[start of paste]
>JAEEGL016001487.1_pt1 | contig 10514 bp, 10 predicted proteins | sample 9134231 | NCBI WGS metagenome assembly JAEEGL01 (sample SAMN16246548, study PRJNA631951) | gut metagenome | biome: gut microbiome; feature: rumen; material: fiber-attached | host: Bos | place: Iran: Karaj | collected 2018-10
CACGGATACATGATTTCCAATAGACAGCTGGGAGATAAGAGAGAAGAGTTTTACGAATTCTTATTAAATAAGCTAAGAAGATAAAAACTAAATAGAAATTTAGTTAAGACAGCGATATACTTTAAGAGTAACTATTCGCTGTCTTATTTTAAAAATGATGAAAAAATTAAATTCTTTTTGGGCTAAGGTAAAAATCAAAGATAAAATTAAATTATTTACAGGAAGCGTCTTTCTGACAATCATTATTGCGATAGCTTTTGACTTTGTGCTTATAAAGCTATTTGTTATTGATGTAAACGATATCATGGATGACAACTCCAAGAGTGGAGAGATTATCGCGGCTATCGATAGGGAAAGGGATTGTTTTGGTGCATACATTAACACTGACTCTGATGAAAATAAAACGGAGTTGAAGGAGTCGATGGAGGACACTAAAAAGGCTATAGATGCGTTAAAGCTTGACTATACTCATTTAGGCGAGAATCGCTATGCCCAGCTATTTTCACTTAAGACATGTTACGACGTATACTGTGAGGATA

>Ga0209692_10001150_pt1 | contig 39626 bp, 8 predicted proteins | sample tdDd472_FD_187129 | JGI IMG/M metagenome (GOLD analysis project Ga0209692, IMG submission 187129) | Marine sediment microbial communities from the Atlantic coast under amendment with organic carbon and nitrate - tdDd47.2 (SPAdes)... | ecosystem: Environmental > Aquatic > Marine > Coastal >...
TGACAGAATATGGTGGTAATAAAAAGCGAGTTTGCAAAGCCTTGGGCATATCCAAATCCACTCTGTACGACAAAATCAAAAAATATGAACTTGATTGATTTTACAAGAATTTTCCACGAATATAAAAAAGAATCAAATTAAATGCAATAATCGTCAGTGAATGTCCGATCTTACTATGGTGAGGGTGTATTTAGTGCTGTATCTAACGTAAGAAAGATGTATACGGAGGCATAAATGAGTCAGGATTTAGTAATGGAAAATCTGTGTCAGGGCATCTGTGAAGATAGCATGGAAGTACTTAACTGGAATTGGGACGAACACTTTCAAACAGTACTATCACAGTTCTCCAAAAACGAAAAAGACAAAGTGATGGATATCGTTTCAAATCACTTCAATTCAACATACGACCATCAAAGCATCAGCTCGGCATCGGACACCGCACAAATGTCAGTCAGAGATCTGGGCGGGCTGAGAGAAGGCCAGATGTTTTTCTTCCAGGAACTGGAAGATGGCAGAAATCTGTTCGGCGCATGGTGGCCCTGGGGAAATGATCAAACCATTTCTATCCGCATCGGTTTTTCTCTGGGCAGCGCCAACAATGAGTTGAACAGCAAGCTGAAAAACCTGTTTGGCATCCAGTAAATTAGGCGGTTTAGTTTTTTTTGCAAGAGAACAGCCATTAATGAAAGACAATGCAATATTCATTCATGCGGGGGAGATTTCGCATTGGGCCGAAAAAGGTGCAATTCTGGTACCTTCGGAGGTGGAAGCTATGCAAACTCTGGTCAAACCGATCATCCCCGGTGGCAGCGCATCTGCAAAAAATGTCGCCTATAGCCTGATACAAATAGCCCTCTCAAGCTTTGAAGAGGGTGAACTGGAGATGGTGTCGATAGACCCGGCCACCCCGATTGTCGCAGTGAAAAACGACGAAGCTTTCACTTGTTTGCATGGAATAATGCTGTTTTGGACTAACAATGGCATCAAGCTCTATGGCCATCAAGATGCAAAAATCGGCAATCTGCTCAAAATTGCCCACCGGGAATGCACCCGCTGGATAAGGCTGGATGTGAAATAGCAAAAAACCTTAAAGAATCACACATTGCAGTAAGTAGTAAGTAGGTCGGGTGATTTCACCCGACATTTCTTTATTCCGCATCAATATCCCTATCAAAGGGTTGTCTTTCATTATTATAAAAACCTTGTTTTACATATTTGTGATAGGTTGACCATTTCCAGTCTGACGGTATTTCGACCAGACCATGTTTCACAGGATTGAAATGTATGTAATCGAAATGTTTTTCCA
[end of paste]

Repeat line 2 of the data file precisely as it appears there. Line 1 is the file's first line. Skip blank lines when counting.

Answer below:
CACGGATACATGATTTCCAATAGACAGCTGGGAGATAAGAGAGAAGAGTTTTACGAATTCTTATTAAATAAGCTAAGAAGATAAAAACTAAATAGAAATTTAGTTAAGACAGCGATATACTTTAAGAGTAACTATTCGCTGTCTTATTTTAAAAATGATGAAAAAATTAAATTCTTTTTGGGCTAAGGTAAAAATCAAAGATAAAATTAAATTATTTACAGGAAGCGTCTTTCTGACAATCATTATTGCGATAGCTTTTGACTTTGTGCTTATAAAGCTATTTGTTATTGATGTAAACGATATCATGGATGACAACTCCAAGAGTGGAGAGATTATCGCGGCTATCGATAGGGAAAGGGATTGTTTTGGTGCATACATTAACACTGACTCTGATGAAAATAAAACGGAGTTGAAGGAGTCGATGGAGGACACTAAAAAGGCTATAGATGCGTTAAAGCTTGACTATACTCATTTAGGCGAGAATCGCTATGCCCAGCTATTTTCACTTAAGACATGTTACGACGTATACTGTGAGGATA